“We do not want to be in Paris to get perished,” Maldives ambassador tells climate change convention

The Maldives has urged the world to take reach a strong and legally binding climate change agreement at the 2015 United Nations Climate Change Conference.

Speaking at the plenary meeting of the 20th Conference of the Parties to United Nations Framework Convention on Climate Change (UNFCCC) in Lima Ambassador Ahmed Sareer emphasised on the need for a negotiated text in order to arrive at a strong agreement in Paris in 2015.

“We do not want to be in Paris to get perished,” said Sareer.

The Maldives mission to the United Nations reports that Sareer told the meeting that the Maldives, as a small, low-lying island state, is among the most vulnerable and least defensible countries to the projected impacts of climate change.

Touching on the ongoing water crisis in Malé, Sareer said that the situation “is a stark example of the vulnerability of small island developing states like the Maldives that has no natural fresh water sources”.

A fire in the capital’s only desalination plant left 130,000 people without running water last week, requiring international relief efforts to deal with the crisis.

Unusual in the crowded capital, water shortages have become commonplace in the country’s outer atolls – a combination of periods of drought and groundwater contaminated by the 2004 tsunami.

Noting the recent pledges to the Green Climate Fund – intended to raise $100 billion a year by 2020 – Sareer said: “as a small island developing state that is constantly facing an existential threat, the current pledges are simply not enough”.

The Maldives has recently become chair of the Alliance of Small Island States (AOSIS), while former President Maumoon Abdul Gayoom calling on larger nations to allow vulnerable states to take a lead in climate change policy.

Ambassador Sareer said that the Maldives’ share of global emission is negligible, and that the government of Maldives was striving to make the country resilient.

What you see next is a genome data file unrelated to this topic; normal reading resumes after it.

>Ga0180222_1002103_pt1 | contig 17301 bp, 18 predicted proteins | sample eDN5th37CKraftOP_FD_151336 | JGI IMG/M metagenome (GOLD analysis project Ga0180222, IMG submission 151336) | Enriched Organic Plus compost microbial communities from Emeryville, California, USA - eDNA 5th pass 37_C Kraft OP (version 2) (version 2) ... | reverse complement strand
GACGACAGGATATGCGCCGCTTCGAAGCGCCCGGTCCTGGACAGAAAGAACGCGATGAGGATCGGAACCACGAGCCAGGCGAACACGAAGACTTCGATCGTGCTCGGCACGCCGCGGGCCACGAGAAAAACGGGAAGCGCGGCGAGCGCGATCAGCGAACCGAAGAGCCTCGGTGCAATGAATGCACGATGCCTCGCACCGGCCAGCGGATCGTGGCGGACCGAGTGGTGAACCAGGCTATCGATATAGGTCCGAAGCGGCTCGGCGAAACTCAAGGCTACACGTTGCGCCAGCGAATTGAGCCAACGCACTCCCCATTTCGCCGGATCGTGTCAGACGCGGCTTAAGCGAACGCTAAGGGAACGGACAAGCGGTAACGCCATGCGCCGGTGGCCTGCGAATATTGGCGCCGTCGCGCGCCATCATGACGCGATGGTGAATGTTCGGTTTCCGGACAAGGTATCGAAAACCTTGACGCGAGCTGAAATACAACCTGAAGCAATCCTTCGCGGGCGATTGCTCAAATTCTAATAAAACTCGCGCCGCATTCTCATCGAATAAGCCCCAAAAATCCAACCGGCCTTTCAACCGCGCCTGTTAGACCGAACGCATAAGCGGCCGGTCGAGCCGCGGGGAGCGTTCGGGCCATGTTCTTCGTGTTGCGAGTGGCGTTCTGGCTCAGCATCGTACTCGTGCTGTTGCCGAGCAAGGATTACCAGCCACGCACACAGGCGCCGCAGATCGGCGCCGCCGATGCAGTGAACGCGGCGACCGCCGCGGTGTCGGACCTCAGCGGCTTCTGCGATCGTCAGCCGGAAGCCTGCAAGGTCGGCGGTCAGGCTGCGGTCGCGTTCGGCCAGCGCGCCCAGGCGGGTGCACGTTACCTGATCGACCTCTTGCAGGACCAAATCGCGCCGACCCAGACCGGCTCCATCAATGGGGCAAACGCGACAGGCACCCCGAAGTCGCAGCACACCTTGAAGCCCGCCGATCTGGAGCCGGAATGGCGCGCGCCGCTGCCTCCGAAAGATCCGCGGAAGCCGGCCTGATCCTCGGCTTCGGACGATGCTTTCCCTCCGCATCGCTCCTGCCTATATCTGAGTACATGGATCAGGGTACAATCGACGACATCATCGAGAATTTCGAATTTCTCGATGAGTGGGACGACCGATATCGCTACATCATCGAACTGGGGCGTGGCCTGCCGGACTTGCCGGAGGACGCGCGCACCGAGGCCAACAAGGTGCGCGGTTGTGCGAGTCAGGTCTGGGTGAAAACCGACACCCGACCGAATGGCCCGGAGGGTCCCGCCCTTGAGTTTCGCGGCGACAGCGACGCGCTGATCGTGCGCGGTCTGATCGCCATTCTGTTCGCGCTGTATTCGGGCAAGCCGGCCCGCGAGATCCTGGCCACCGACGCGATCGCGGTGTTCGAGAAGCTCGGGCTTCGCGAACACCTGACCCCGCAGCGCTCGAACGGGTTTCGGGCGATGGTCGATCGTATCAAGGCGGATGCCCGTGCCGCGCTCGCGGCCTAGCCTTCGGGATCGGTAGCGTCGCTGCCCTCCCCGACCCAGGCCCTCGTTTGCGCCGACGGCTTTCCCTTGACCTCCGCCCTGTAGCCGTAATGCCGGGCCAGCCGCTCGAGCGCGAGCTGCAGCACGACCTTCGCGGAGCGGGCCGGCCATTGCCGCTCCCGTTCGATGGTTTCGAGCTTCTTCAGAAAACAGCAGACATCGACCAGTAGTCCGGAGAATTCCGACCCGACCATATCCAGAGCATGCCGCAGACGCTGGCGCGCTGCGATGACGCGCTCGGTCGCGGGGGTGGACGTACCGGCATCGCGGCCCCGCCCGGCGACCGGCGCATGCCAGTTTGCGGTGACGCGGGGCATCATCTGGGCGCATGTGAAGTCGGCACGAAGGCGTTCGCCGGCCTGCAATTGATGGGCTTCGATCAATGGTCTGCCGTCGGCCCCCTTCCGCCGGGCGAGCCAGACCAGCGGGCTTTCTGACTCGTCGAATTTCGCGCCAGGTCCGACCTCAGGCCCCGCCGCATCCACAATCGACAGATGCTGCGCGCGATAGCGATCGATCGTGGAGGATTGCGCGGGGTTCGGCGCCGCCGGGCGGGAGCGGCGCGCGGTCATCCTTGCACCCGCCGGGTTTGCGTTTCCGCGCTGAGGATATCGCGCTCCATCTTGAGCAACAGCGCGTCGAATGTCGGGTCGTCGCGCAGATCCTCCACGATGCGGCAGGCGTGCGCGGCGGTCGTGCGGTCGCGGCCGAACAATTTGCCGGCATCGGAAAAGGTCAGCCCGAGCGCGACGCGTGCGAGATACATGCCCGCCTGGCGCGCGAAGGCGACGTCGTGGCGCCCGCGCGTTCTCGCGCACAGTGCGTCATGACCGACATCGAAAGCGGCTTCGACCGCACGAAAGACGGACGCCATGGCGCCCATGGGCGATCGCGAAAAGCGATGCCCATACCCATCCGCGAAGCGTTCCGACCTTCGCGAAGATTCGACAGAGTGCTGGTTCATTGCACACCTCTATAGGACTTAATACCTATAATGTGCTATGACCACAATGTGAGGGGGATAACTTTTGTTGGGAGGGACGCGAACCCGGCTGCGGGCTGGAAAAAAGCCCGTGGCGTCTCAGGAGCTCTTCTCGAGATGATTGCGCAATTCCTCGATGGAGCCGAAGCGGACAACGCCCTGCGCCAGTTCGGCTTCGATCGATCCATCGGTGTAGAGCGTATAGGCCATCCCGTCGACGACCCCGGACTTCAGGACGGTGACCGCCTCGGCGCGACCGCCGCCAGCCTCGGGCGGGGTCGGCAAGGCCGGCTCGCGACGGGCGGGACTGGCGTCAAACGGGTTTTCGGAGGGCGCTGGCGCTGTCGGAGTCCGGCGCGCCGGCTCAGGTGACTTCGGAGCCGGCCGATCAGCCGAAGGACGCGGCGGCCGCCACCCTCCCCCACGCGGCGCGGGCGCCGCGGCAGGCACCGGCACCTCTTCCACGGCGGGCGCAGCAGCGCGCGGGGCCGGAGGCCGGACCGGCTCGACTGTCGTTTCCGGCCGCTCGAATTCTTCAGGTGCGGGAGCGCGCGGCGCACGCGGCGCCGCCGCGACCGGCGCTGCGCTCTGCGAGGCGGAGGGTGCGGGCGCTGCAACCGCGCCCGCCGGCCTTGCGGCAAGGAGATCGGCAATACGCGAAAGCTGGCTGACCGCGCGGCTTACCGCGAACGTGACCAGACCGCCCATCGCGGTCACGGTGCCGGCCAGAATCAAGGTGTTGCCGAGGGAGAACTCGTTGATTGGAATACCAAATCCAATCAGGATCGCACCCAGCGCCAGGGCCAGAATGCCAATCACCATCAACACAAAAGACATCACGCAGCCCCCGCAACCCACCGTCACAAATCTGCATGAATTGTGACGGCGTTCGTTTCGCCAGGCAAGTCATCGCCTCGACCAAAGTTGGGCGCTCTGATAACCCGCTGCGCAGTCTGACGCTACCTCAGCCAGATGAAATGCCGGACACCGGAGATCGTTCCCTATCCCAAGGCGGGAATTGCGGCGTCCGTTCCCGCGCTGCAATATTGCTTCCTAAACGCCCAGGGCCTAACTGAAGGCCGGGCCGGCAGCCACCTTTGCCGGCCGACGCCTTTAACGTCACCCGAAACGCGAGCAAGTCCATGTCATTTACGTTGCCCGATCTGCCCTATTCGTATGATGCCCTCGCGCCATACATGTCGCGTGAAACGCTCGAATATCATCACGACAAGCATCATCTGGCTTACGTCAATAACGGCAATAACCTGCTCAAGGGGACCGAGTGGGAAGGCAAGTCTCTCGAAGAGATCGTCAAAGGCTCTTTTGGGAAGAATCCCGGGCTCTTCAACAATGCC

Former President Nasheed – who gained international acclaim for his efforts at the 2009 climate change conference – recently told the International Bar Association (IBA) that he feared Maldivians could become the world’s first climate change refugees.

“When I was elected president, I caused some controversy by saying we would someday have to leave our islands. I was hopeful then that we would be able to change the way our story ends. But I fear it is too late now for the Maldives,” he told the IBA’s showcase session on climate change and human rights.

The 2015 United Nations Climate Change Conference – or COP21 – will be held in Paris between November 30 and December 11 next year.

The COP21 organising committee has said that: “By the end of the meeting, for the first time in over 20 years of UN negotiations, all the nations of the world, including the biggest emitters of greenhouse gases, will be bound by a universal agreement on climate.”

Related to this story

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Maldives world’s most vulnerable country to climate-change related impacts on food security

Maldives’ economy hardest hit by climate change: Asian Development Bank


3 thoughts on ““We do not want to be in Paris to get perished,” Maldives ambassador tells climate change convention”

  1. Even the poorest of countries show some character and national pride in diplomatic relations.

    Maldives diklomates are often petty people (generally short, malnourished, undepaid and related to each other!!) with petty issues and complaints - what else can you expect..

    The people who represent the Maldives should be on par with the real stature of Maldives as a 7 star destination, its great culture and Islam.

  2. Maldives doesn't even recycle or show interest in anything remotely sustainable in regards to energy or waste management! Politicians just want more international aid to put in their own pockets. Hypocrites crying about global warming, meanwhile using diesel for all electricity. Shut up and ask Saudi for more money to build mosques. That's the real answer to Maldives' problems.

  3. International donors should be wary of giving aid to Maldives to build a more sustainable future. Half the money will be trousered and the other half spent on building mosques and propagating their intolerant beliefs.
    Saudi royalty regularly give money to build more and more mosques.....while the inhabitants queue up for drinking water and are unable to flush the loo.
    Like I said.....short, fat and dumb.


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